One of the world’s youngest countries, East Timor in Southeast Asia, could turn to Chinese investment to help it develop a large oil and gas field estimated to hold US$50 billion worth of resources.
At present, the projects for development of the Greater Sunrise fields and related energy infrastructure would be too risky economically for the tiny Pacific nation sitting just 400 miles north of Australia’s north coast, politicians in Timor-Leste, as East Timor is also known, told the Sydney Morning Herald and The Age. That’s why politicians from the ruling and opposition parties say that they would welcome Chinese investment—or any other additional investment for that matter—in the US$15-billion Tasi Mane project as part of the Greater Sunrise development.
East Timor’s Minister for Legislative Reform and Parliamentary Affairs and acting Minister for Economic Affairs, Fidelis Magalhães, told the Sydney Morning Herald that any investor willing to partner with the state-owned oil and gas company Timor Gap is welcome, yet any decision regarding Chinese or other participation would be “based on a commercial decision.”
Australia has been wary of growing Chinese influence across the Pacific and in Southeast Asia in particular. China, for its part, is claiming resources and territory in the South China Sea. Last week, the United States accused China of interfering with oil and gas drilling operations off the coast of Vietnam in the disputed waters of the South China Sea. According to the U.S., China’s actions in the basin have blocked its neighbors’ access to an estimated US$2.5 trillion in untapped oil and gas resources.
While Australia is concerned about growing Chinese influence in its backyard, Canberra will have a stake in the fields in the Greater Sunrise area, which are estimated to contain 5.13 trillion cubic feet of gas and 225.9 million barrels of condensate, according to operator Woodside.
Early last year, Australia and East Timor reached an agreement in their long-running dispute over their maritime border and on a pathway to develop the gas fields in the Greater Sunrise territory they share.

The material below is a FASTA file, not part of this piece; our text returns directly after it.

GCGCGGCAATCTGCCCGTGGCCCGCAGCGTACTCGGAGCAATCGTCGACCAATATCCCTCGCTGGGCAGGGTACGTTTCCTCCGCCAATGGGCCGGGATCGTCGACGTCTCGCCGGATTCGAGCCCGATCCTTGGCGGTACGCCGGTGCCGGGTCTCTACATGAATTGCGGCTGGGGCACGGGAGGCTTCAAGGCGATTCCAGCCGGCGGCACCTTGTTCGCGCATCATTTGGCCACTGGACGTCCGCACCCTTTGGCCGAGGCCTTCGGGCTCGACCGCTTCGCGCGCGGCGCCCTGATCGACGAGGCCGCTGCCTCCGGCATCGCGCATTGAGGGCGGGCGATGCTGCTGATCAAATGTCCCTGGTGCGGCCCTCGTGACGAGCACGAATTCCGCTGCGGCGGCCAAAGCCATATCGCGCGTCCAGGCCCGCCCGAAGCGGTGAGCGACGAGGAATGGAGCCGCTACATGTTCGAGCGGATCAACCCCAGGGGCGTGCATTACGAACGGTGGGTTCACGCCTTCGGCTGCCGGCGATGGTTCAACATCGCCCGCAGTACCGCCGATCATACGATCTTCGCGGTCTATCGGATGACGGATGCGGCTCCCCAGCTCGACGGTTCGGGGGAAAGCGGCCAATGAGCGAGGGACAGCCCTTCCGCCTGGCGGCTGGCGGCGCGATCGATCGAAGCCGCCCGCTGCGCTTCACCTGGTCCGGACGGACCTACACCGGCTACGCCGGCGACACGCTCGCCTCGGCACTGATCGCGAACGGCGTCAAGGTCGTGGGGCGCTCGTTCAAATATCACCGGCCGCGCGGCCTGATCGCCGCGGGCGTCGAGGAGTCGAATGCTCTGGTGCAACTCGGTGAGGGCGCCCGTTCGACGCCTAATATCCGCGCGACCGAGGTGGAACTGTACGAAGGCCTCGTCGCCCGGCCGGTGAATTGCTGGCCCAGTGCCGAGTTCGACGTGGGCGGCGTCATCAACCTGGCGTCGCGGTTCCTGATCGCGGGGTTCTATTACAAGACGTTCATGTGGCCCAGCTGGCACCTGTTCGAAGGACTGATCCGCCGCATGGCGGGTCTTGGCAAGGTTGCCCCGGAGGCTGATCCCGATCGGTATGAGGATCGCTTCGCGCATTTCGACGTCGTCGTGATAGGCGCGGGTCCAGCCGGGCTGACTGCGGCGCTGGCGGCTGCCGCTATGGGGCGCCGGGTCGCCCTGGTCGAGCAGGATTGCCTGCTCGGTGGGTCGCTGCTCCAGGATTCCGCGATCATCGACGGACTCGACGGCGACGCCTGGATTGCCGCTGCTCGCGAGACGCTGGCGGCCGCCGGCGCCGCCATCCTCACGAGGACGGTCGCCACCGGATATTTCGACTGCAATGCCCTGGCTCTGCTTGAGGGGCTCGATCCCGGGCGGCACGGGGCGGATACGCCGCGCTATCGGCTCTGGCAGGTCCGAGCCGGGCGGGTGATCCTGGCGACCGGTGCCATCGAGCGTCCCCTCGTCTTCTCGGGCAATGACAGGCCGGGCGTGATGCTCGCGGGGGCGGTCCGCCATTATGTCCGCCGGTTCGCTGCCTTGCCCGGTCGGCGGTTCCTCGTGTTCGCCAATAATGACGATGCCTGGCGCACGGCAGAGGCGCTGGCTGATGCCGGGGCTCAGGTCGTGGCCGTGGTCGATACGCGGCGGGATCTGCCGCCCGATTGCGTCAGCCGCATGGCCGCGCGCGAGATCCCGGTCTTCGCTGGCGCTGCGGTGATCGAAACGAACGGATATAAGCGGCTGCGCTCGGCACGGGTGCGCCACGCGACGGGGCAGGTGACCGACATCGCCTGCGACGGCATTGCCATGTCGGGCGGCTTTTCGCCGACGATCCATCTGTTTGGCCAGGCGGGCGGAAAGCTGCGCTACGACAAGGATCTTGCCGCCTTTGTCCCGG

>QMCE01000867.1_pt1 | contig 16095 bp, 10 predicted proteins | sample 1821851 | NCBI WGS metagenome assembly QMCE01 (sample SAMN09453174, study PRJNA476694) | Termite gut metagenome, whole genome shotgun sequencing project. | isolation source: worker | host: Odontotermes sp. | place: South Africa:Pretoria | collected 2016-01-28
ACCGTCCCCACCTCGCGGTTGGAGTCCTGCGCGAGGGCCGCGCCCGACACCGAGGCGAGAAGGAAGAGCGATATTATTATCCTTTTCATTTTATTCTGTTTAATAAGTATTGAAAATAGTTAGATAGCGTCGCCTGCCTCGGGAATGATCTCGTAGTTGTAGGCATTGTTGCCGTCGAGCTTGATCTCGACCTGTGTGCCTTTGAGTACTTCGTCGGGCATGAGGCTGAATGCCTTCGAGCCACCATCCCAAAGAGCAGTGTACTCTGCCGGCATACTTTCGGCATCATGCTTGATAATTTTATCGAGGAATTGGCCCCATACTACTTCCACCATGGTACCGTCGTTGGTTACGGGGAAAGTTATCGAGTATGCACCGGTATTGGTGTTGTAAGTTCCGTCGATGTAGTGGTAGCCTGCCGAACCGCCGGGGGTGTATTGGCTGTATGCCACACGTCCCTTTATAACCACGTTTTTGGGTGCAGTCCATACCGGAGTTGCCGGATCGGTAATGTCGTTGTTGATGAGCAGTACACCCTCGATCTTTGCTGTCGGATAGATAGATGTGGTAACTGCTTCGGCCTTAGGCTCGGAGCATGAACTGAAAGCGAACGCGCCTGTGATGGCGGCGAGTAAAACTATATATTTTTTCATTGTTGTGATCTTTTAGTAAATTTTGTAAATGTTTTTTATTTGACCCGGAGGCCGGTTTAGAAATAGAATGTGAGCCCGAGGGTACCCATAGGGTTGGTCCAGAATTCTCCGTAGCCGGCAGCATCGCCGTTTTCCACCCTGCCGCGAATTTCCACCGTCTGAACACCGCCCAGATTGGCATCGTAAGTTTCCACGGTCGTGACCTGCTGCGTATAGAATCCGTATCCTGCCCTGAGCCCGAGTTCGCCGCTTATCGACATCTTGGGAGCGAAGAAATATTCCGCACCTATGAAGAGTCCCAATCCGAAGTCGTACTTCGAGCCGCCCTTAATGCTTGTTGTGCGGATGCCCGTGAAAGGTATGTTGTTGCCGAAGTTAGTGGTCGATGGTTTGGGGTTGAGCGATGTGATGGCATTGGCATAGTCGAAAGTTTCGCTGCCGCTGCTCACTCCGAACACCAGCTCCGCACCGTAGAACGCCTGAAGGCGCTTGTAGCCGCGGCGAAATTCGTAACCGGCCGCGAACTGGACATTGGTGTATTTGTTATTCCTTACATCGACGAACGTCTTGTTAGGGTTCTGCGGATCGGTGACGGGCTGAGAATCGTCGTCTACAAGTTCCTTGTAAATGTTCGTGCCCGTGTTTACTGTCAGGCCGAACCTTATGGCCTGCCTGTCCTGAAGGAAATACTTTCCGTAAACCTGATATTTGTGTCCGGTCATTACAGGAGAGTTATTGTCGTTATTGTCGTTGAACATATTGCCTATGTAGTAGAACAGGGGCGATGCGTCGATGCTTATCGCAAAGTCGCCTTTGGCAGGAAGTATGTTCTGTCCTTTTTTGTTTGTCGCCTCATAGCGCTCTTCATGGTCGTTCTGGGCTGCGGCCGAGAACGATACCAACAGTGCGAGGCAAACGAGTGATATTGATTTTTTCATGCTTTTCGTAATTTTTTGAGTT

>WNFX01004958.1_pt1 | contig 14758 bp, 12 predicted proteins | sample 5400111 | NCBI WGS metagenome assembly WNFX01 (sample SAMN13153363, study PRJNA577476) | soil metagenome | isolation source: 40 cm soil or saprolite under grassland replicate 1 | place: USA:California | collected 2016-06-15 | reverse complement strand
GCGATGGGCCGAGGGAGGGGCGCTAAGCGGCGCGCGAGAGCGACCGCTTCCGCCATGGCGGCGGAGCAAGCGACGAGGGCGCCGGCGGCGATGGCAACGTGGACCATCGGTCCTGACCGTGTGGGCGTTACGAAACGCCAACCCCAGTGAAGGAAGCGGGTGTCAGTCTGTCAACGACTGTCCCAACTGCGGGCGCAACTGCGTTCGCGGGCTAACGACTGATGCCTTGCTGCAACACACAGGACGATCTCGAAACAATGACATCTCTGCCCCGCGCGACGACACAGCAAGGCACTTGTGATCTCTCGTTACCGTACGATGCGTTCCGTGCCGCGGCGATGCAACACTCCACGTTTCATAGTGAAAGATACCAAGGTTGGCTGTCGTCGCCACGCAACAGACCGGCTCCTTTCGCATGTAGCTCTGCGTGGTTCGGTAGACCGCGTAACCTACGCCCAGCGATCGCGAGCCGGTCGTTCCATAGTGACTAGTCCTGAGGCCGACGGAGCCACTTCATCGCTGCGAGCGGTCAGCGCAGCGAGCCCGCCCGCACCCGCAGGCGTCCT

Since East Timor gained independence in 2002, Australia and East Timor have been unable to establish permanent maritime borders to regulate how much each of the countries should receive in revenues from the Greater Sunrise basin within their borders—revenues estimated at billions of dollars.
Australia’s Prime Minister Scott Morrison visited East Timor this week to strengthen the partnership between the two countries and to bring into force the ‘Treaty Between Australia and the Democratic Republic of Timor-Leste Establishing their Maritime Boundaries in the Timor Sea’ on August 30, 2019. Australia is expected to control 30 percent of the Greater Sunrise area.
Yet, development of the Greater Sunrise oil and gas fields would need more partners after majors Shell and ConocoPhillips sold their stakes in the fields earlier this year, leaving the majority of the fields in the hands of East Timor’s state-held energy company, Timor Gap. ConocoPhillips sold its 30-percent interest in the Greater Sunrise Fields to the government of East Timor for US$350 million plus customary adjustments. Shell also sold its 26.56-percent stake to the government, saying that “We understand the importance of this resource to the Timor-Leste nation and respect the Government’s determination to pursue an alternative path to development through an onshore facility.”
Timor Gap, however, will need a lot of financial resources to start tapping the oil and gas resources in Greater Sunrise fields. The government’s main revenue generator is the oil and gas from the Bayu-Undan gas-condensate field in the Timor Sea, operated by ConocoPhillips. Oil and gas extraction account for a massive 80 percent of East Timor’s gross domestic product (GDP). However, the Bayu-Undan field is entering the final phase of its life cycle and is expected to stop producing oil and gas some time between 2021 and 2023, according to ConocoPhillips.
This suggests that East Timor’s government revenues will continue to diminish and the country will need partners—be it China or others—in its new ambitious projects to develop the Greater Sunrise fields.
By Tsvetana Paraskova for Oilprice.com
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